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Celebrating 5 years of Connect in Cornwall

26 April 2011

People with aphasia got together at the Lanhydrock Hotel in Bodmin this week to mark five years of Connect in Cornwall. The event celebrated the success of a service designed and delivered by experts – people with aphasia themselves.

Over 70 people with aphasia and their carers attended the event, championing the wide range of Connect services that now operate across the region.

'How Connect made a difference' - people with aphasia perform in 'HMS Aphasia'

HMS aphasia

As part of the celebrations, people with aphasia performed a moving play called ‘HMS Aphasia’. The heartfelt performance demonstrated what a difference Connect has made for people with aphasia in Cornwall.

Claire Acton-Page, who has aphasia after a stroke, summed up the value of the project, saying ‘The service provided by Connect has done me the power of good. I have more confidence in everything I do now.’

The Cornwall service began as a project called ‘Access to Life’ in 2006 and is currently commissioned by Cornwall Council Adult Social Care and the Cornwall & Isles of Scilly Primary Care Trust. Programmes across the region now include conversation groups, home and hospital befriending schemes and aphasia hubs, where groups of people with aphasia meet to influence and improve local service provision.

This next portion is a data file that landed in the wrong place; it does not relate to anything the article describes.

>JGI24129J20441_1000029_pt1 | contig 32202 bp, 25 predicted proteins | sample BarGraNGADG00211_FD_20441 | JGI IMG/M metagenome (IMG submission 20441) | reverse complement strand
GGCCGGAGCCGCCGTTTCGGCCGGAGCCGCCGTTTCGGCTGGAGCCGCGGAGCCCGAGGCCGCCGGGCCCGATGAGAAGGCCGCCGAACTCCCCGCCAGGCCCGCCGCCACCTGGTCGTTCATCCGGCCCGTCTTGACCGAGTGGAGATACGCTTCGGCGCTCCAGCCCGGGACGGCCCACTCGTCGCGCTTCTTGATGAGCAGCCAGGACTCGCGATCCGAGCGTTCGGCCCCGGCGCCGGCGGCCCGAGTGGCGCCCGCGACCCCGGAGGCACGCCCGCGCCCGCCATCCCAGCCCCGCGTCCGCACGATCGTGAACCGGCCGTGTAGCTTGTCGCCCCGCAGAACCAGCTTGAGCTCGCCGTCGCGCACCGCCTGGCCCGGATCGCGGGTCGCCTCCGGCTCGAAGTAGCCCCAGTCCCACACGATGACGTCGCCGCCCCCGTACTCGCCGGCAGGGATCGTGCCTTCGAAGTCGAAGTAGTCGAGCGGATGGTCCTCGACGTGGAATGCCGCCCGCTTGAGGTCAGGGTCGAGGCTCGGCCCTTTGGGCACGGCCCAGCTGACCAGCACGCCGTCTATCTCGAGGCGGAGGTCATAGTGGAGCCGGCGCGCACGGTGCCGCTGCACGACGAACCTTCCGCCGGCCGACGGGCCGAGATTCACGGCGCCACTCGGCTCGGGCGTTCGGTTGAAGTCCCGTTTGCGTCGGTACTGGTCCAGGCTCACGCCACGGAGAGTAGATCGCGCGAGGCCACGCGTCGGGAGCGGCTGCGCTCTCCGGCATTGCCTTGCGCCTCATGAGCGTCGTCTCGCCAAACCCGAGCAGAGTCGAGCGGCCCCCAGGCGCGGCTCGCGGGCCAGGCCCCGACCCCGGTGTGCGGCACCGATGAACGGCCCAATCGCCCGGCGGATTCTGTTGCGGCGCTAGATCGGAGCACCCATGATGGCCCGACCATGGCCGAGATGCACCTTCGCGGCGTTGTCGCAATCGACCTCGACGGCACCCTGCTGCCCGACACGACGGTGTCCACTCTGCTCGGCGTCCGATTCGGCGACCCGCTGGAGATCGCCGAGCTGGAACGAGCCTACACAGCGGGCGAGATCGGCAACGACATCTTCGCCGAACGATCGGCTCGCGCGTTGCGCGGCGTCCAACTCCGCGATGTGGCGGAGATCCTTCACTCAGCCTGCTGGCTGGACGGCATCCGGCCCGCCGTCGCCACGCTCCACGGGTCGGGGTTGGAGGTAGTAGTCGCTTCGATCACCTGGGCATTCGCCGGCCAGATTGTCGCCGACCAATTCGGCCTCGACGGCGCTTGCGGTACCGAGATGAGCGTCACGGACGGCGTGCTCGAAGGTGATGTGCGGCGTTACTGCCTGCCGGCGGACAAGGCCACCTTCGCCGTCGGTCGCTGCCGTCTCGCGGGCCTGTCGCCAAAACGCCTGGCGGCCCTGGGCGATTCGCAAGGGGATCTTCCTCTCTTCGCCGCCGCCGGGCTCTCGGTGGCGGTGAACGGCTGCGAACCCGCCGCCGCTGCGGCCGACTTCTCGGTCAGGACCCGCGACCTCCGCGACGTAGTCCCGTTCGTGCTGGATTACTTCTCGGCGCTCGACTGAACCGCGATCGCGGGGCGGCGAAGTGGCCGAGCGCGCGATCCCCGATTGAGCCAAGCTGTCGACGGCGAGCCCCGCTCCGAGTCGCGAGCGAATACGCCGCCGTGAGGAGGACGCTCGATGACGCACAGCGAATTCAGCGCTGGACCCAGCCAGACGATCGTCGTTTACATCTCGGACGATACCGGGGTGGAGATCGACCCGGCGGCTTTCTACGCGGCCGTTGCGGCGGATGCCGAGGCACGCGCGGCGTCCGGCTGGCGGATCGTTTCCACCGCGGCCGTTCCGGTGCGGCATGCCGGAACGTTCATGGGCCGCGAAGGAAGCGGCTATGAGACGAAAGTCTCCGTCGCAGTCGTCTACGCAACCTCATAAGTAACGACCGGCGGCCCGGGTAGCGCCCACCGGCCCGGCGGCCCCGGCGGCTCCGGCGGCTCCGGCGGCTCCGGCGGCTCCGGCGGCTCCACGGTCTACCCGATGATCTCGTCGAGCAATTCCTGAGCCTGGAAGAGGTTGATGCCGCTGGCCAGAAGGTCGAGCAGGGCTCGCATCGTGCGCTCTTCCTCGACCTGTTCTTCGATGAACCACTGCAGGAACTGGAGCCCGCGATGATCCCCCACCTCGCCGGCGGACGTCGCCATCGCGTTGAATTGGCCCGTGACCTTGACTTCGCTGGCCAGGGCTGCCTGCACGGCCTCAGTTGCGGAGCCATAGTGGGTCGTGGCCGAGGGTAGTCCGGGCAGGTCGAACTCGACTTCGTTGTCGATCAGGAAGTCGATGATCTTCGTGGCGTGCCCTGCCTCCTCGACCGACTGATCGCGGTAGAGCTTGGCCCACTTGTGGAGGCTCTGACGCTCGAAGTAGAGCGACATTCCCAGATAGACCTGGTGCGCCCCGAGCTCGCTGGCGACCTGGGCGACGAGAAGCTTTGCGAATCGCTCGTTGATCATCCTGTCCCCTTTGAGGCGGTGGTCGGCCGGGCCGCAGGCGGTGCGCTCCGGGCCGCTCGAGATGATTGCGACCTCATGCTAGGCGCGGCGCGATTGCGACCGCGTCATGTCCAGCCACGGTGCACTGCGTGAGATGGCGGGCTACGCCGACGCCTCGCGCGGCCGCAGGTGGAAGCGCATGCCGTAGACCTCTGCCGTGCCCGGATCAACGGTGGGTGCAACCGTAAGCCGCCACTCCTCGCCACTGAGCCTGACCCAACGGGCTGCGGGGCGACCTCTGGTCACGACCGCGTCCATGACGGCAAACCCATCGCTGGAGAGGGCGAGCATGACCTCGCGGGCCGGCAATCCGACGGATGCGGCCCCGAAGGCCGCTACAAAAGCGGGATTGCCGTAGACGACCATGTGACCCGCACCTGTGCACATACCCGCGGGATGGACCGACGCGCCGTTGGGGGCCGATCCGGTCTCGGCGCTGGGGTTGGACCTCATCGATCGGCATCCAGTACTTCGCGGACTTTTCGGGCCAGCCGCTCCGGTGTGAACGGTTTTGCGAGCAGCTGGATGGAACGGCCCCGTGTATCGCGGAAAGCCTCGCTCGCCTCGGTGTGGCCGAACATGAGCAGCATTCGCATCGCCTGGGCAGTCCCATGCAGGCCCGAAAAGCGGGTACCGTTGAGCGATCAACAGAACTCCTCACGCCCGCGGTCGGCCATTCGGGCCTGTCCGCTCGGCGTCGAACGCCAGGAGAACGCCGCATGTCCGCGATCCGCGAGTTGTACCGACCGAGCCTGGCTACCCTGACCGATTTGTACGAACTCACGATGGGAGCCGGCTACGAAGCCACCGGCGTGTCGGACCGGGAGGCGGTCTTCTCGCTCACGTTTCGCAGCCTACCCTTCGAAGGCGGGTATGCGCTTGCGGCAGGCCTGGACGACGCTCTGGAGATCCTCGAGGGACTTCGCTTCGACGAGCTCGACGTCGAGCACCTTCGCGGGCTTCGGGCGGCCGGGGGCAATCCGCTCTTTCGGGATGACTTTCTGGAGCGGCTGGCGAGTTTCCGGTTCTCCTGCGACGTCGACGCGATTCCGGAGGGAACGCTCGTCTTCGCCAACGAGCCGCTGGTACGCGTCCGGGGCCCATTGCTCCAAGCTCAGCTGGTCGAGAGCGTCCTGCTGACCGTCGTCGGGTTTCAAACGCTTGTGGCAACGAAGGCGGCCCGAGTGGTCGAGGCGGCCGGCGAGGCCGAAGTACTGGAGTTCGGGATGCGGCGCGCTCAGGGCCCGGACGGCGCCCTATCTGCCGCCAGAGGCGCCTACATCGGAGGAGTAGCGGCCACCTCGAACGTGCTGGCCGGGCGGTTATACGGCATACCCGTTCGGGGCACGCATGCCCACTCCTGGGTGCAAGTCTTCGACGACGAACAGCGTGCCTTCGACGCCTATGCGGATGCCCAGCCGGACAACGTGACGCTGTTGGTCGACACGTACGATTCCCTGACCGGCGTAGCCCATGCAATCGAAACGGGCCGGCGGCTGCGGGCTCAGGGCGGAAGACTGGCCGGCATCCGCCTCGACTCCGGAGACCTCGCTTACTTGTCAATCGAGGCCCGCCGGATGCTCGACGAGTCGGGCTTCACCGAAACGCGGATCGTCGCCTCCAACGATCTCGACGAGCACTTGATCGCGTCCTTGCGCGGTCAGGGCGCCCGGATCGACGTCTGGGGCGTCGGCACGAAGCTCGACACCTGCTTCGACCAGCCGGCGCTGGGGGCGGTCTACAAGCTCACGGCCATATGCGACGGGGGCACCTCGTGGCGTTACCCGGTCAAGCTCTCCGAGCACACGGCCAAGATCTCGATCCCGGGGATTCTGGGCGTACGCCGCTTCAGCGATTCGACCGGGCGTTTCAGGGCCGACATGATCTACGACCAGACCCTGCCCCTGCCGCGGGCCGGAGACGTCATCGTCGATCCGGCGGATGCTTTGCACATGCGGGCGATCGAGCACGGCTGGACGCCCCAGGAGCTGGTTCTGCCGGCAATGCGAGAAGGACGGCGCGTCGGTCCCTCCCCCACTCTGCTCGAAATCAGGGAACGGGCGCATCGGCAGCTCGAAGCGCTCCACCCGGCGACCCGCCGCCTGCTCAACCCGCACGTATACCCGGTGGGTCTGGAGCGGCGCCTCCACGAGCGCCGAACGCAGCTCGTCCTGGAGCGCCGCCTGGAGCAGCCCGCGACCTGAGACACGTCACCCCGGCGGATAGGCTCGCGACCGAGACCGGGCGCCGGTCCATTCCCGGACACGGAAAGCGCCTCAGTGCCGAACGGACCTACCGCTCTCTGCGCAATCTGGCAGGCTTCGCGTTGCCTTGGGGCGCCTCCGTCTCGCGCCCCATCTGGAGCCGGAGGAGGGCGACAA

Read more about services in Cornwall

At the Lanhydrock Hotel celebration

The way forward

Professor Roger Boyle, National Director of Heart Disease & Stroke, is a Connect trustee. He said, ‘The ‘life after stroke’ service provided by Connect in Cornwall is one of the most advanced in the country and demonstrates how health and social care services can work together to provide a cost-effective service that enables people with aphasia to ‘reconnect’ again’.

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Happy Birthday Cornwall!

Sarah Newton MP

Mike Forster, Connect's Chief Executive is interviewed on Radio Cornwall

Professor Roger Boyle, National Director of Heart and Stroke, addresses the gathering

Enjoying the festivities